A useful recent example is adapting foods to be gluten-free. Removing gluten changes the structure of food, which in some cases, has an undocumented effect on its integrity. Research to overcome that problem would qualify as R&D.
3) The Business Couldn’t Find Another Method to Overcome Uncertainty
As mentioned, the business must decide, via the advice of an expert, that there is no current option available for addressing the problem. The problem must satisfy the criteria of being unresolvable via avenues other than R&D. What Costs Count as R&D Expenditure? R&D costs apply solely to the R&D process itself, not any subsequent production of products. However, it does apply to prototype development.
The following costs qualify for R&D tax credits:
- Clinical trial volunteering costs
- Consumables used during R&D activity
- Developing prototypes
- Developing software
- Independent research costs
- Staff costs for those hired to work on R&D activities, including their salaries, employer national insurance contributions, and pension contributions
- The costs of subcontracting R&D work
Businesses can’t claim:
- Production costs
- Distribution costs
- Commercial rent or land costs
- The costs of patenting and trademarking
- Capital expenditures
How to Claim R&D Tax Credits
To claim R&D tax credits, businesses must write up a technical narrative that explains why the business is eligible for R&D tax credits. This must contain information explicitly relevant to:
- The problem
- Why there is uncertainty
- Why other solutions cannot be found and therefore R&D must take place
- How the tax relief will help
The purpose of the technical narrative is to highlight the economic benefits of the R&D activity. It must also contain precise and accurate details of R&D costs and expenditures broken down into a costing schedule. The more accurate and rigorous the technical narrative is, the better, but it’s best to stick to raw facts and figures rather than unnecessary prose and fluff.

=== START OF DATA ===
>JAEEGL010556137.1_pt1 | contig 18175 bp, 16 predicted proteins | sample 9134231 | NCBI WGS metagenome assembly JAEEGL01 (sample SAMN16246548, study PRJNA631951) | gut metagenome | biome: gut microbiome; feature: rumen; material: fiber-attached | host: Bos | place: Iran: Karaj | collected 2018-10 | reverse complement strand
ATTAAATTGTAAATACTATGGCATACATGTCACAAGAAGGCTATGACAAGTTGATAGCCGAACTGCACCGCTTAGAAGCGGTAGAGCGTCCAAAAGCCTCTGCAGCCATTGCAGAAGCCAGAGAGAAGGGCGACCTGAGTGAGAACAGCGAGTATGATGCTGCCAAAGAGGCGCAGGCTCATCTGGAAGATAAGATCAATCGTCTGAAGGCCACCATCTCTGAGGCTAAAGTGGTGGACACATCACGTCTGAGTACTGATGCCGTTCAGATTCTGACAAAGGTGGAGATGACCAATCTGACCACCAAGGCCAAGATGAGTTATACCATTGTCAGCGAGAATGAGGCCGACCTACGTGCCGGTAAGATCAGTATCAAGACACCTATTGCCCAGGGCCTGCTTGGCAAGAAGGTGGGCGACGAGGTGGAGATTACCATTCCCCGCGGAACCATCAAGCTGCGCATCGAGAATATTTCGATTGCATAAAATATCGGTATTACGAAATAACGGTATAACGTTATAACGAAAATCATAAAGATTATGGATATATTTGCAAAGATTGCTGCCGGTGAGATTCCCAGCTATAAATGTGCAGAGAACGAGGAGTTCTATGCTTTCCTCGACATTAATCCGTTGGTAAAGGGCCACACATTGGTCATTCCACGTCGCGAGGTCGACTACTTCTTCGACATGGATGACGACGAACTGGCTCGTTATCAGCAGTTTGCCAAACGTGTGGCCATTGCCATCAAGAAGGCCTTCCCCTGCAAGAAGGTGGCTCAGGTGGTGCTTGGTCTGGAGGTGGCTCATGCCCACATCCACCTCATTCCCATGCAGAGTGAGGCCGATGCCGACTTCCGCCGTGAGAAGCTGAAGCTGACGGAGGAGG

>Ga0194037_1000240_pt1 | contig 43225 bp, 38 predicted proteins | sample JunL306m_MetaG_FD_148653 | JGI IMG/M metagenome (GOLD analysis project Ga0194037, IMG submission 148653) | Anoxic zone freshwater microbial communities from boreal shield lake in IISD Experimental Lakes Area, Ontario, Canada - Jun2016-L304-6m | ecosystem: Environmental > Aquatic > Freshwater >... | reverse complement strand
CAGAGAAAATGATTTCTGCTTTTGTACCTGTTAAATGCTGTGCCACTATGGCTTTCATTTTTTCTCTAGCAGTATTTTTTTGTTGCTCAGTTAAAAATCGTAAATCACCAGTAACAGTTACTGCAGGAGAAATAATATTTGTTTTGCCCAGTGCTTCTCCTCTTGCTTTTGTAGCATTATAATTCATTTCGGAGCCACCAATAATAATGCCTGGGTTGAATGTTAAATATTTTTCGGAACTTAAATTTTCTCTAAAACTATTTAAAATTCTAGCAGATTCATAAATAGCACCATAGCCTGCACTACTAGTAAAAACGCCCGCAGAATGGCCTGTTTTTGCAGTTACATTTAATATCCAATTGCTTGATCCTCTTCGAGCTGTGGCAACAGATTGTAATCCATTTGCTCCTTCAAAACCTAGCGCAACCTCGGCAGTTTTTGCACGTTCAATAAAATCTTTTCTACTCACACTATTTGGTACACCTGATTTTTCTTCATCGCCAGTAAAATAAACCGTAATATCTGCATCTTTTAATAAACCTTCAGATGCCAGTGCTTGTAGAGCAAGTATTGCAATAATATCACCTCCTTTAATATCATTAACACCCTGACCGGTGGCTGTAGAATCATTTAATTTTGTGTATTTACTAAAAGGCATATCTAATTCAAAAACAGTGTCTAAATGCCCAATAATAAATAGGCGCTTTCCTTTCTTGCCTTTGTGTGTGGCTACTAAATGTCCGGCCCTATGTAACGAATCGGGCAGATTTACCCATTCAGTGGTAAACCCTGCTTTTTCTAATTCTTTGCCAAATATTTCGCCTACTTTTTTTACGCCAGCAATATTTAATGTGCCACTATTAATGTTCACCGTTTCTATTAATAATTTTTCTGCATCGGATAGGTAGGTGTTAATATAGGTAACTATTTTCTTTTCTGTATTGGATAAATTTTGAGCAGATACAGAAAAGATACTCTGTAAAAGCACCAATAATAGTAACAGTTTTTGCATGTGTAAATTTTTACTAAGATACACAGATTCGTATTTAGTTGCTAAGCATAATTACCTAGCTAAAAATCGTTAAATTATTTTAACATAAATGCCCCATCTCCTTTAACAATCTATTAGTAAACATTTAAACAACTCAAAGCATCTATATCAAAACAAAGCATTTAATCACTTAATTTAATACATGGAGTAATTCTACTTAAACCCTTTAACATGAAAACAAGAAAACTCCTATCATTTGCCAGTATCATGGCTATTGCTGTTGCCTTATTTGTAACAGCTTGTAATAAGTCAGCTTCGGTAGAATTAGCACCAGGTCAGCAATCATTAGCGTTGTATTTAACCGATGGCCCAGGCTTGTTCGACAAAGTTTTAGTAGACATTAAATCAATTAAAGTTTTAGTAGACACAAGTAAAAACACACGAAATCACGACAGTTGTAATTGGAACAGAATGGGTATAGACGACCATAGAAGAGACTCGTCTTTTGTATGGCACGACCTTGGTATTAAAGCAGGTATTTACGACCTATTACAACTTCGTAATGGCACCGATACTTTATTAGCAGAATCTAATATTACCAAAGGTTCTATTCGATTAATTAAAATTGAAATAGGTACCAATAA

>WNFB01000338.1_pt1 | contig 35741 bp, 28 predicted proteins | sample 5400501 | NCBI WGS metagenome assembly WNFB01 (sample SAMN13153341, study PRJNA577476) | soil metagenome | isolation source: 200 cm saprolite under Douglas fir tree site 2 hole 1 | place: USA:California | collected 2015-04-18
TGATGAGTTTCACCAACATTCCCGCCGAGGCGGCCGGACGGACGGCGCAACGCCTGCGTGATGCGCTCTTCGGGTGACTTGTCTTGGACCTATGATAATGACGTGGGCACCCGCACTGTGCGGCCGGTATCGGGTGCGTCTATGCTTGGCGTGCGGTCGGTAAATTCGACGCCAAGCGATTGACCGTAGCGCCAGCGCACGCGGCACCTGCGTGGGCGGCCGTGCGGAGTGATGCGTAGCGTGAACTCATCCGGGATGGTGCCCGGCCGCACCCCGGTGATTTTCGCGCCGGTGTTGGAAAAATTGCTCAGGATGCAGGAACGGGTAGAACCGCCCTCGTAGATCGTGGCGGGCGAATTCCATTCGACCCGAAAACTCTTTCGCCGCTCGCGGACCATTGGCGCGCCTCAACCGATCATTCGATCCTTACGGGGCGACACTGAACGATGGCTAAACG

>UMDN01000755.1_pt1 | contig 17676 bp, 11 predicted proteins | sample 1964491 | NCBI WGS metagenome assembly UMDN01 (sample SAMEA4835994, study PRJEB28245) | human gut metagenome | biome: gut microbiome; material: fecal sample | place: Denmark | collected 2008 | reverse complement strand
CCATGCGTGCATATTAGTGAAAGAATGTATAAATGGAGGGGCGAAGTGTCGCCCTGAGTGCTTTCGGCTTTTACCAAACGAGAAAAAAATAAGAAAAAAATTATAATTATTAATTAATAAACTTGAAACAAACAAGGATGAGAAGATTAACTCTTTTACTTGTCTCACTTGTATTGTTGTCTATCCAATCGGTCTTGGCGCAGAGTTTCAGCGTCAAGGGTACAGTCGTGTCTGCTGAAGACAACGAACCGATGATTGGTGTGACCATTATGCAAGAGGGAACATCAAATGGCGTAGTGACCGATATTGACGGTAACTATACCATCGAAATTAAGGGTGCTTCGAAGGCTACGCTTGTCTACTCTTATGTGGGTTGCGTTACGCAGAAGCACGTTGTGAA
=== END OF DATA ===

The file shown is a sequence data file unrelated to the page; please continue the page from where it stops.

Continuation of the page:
The technical narrative should be attached to the business’s CT600 and the total R&D expenditure figure provided on the return. The claim will be reviewed by HMRC’s R&D tax specialist department and any calculated relief will be applied.
R&D tax relief is considerable for businesses with high expenditure on R&D activities and is very useful when those businesses turnover a loss or make only a small profit due to their R&D investment.
The technical narrative is usually prepared with the assistance of a tax accountant. Some small business accounting advice for SMEs claiming R&D tax relief is to be as specific as possible, and to understand what constitutes R&D.
Summary: What are R&D Tax Credits and How Do I Qualify?
R&D credits are designed to incentivise businesses that perform real value-adding R&D work within their industry. R&D applies to pretty much every industry and is not confined to physical processes or product development, it also applies to digital developments, process optimisation, refinement, automation and so on.
The scope for R&D is wide and thus, businesses shouldn’t assume they can’t qualify for the credit just because their processes and activities don’t appear as R&D on a superficial level.
Applying to R&D tax credits requires businesses to write up a technical narrative of what they’re doing and why it qualifies for R&D, as well as providing a cost schedule that breaks down qualifying expenditure.